The dog came first, sniffing around Nell's like it had business there, like it was looking for something to eat, slobbering at the mouth with those teeth pointed like they'd been filed, all white and sharp.
"Ain't never seen no hound like that before, hellhound it look like," Jimmy the counterman said when he came back from trying to chase the dog away; he was shivering even though the sun was out. My ears perked up. We'd been here nearly two years and hadn't seen a hint. I'd started believing that Anna was wrong with all her warnings, that we'd finally have some peace from whatever she claimed was after us. Maybe it had just given up, gone away, left us alone. I pushed Jimmy for more. He'd given the hound some meat, he said, damn thing liked to snap his hand off, tried to run right through him, get its filthy self in Nell's, Jimmy said, and I know Mack wouldn't like that, would he, Rainey? A shiver slid down my back. But I told myself maybe it had just been "a hound," like Jimmy called it.
Until it came back two days later.
Not every part of them makes it when they shift, Anna told me. That's always the way with skin-walkers. Something doesn't come back like it should, a nose looks like a snout, all wet and thick and nasty; an eye might be bigger than it should be and can't be kept closed, claw tip fingers instead of nails, something will tell you, but you got to see it, Raine, Anna would say, and when you do, take that boy and run for all you're worth. Don't leave a clue behind you.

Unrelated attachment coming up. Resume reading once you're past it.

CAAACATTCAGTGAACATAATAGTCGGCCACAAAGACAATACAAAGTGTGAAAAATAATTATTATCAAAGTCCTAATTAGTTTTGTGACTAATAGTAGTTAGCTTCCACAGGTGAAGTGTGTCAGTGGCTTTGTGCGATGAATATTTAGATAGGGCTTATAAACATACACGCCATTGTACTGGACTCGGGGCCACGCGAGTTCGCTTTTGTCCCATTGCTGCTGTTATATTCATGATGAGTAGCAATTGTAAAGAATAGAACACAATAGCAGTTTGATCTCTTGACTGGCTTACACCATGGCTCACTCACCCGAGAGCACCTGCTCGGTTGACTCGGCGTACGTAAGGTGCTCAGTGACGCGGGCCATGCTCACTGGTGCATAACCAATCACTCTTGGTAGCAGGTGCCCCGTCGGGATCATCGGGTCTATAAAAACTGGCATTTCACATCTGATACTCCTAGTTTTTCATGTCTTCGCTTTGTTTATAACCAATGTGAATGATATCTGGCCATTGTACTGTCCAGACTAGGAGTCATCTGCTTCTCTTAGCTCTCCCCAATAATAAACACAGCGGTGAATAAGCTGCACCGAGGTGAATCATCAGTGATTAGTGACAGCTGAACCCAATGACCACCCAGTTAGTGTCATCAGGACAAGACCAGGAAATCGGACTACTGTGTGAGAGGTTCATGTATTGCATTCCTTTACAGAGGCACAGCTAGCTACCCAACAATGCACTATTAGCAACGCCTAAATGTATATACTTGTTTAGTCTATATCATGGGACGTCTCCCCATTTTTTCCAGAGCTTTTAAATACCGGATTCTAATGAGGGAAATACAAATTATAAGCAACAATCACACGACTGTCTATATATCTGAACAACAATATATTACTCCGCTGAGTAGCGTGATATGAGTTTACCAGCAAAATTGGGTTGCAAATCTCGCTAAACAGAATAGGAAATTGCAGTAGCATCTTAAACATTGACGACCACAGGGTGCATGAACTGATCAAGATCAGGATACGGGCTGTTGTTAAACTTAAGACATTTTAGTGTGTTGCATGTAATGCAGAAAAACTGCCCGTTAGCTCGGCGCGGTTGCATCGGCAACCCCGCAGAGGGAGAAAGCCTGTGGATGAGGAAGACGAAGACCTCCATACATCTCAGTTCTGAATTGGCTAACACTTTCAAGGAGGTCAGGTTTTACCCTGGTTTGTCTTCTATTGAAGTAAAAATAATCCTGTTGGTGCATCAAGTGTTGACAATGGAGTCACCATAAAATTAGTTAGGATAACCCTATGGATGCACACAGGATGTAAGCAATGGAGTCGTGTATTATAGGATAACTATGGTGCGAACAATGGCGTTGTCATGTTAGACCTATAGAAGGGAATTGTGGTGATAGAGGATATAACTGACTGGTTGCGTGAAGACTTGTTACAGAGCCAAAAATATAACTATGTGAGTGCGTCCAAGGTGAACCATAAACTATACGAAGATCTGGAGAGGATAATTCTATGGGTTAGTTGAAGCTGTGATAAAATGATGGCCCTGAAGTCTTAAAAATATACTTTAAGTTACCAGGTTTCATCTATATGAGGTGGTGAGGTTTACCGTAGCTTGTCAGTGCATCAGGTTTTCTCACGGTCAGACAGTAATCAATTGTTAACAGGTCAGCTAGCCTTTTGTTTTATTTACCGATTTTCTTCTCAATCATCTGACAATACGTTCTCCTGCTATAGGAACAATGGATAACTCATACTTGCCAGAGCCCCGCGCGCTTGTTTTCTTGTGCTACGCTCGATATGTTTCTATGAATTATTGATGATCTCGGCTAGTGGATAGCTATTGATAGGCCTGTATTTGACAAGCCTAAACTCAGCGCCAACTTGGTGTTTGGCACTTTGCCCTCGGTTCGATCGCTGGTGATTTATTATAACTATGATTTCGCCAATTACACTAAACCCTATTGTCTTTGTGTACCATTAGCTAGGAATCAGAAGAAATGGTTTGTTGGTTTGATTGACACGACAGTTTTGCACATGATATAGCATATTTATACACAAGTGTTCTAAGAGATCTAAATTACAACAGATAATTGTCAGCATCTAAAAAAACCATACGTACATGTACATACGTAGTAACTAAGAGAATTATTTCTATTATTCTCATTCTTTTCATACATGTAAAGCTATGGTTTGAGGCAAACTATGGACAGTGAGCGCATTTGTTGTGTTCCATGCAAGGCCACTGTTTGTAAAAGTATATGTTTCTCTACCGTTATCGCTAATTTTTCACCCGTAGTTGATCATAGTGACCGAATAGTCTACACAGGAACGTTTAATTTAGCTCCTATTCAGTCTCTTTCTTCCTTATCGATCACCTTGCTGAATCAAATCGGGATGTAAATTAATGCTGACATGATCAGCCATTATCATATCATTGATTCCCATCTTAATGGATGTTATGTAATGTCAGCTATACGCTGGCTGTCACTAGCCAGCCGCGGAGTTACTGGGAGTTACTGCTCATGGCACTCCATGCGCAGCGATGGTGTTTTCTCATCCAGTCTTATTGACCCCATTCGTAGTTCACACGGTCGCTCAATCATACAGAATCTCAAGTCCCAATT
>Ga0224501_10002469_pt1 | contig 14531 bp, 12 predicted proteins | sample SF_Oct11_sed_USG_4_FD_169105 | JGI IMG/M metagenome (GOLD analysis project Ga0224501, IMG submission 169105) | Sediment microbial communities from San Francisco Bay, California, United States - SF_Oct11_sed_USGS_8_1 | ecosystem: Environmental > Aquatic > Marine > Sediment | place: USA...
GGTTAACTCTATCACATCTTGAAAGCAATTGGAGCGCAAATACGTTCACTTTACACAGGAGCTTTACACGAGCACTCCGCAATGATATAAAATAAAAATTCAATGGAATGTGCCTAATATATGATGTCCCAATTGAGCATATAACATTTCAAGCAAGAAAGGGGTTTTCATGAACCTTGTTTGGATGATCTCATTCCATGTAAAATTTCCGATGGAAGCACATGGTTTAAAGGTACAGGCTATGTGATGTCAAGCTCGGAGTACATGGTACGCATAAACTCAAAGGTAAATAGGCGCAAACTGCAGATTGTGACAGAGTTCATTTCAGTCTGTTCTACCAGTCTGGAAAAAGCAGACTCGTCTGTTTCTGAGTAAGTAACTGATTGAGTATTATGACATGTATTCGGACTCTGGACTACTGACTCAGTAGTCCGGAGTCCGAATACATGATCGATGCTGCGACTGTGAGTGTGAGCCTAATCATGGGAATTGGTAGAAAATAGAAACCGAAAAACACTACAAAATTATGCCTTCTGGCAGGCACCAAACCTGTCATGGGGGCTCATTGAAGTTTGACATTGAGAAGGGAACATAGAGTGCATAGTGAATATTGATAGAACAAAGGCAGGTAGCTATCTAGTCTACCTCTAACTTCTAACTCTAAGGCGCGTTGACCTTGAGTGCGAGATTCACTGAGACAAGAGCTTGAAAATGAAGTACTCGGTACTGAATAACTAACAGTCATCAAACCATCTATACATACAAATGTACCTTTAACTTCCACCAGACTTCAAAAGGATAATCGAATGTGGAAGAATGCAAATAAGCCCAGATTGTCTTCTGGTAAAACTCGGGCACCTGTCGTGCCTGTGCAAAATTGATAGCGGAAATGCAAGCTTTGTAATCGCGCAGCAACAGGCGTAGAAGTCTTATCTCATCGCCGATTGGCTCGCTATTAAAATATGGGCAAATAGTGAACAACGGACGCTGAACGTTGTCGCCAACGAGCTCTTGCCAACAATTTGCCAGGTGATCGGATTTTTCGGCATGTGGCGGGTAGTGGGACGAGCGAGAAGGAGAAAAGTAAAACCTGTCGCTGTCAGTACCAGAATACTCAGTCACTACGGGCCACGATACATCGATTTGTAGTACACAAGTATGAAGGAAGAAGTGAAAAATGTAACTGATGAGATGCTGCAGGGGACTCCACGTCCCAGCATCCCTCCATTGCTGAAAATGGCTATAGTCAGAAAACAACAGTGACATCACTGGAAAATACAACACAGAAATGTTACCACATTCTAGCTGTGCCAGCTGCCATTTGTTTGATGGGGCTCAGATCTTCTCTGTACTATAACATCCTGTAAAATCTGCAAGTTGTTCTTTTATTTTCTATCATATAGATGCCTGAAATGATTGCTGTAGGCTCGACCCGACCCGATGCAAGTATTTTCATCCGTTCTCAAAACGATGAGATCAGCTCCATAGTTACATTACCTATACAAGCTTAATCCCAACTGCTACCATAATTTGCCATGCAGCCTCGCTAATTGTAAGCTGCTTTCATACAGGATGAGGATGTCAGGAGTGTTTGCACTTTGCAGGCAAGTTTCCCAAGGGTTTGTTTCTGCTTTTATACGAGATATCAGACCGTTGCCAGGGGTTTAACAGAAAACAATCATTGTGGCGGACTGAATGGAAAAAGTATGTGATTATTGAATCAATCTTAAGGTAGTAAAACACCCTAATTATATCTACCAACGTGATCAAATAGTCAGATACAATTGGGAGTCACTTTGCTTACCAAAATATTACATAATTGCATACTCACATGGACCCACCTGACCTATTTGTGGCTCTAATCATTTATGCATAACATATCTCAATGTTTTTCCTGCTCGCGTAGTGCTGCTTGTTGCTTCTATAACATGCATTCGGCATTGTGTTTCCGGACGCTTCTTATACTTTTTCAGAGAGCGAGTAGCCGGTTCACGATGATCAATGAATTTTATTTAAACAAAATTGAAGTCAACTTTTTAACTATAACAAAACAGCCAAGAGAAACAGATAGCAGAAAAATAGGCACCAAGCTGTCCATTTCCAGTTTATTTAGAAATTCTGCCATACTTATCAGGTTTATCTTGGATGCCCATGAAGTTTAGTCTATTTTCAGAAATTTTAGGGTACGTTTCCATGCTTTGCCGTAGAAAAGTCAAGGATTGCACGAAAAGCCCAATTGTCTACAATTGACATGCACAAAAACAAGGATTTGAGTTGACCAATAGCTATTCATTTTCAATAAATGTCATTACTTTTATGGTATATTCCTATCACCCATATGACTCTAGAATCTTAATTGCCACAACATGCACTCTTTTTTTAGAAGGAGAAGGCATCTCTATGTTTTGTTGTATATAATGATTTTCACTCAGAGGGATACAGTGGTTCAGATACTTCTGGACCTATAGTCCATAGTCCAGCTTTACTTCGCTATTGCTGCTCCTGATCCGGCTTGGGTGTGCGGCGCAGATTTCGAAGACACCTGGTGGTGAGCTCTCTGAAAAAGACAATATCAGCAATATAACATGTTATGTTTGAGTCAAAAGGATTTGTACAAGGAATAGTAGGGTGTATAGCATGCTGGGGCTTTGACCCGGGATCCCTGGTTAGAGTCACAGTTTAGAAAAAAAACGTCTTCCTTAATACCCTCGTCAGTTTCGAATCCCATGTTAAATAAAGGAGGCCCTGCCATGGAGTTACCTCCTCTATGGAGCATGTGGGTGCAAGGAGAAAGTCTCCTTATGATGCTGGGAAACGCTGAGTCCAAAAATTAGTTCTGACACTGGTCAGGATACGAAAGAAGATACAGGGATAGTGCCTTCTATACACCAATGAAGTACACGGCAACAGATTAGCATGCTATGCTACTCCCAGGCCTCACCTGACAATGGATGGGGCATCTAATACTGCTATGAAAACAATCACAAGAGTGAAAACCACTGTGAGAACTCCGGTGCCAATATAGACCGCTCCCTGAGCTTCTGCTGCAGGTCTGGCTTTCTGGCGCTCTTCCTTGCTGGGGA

And that was what I'd always done.
It was in biker guise when it came back again. Must have gotten hold of some poor biker's body and done God knew what with his soul. A red Harley was what it rode, heavy and loud, and the minute I heard it thundering down the road, I knew something was on its way. I watched it climb off the bike, keeping its thick body tight like it was guarding something that might bust out, face hidden by the visor on its helmet. Thick red gloves on its hands, walking on its tiptoes, cautious, like it hurt to move. It slid into a corner table, ordered coffee from Pam, our teenage waitress.
When the school bus dropped Davey off at Nell's that day, it stared at him hard, like it knew him, and said something I couldn't hear. Davey had just shrugged, given that funny halfhearted smile he always gave when he thought I worried too much, then joined me behind the counter. I warned him that night about talking to strangers, and he said he hadn't talked, only nodded, just being polite like I tell him to be. I didn't want to scare him, because I wasn't sure. And it wouldn't make its move right away. Anna had told me that it would play with us like a cat does its prey; it had to be sure the time was right, the night was right. Could be weeks before I saw it again.
But three days passed, and there it was, a dowdy old woman with white-streaked hair; full, pillowy breasts stuffed into a cheap flowered smock; eyes that stared from pink-tinted glasses as it ordered blueberry muffins; paws encased in delicate lacy gloves. I told Davey straightaway when I got home that night we had to go, and all he did was cry.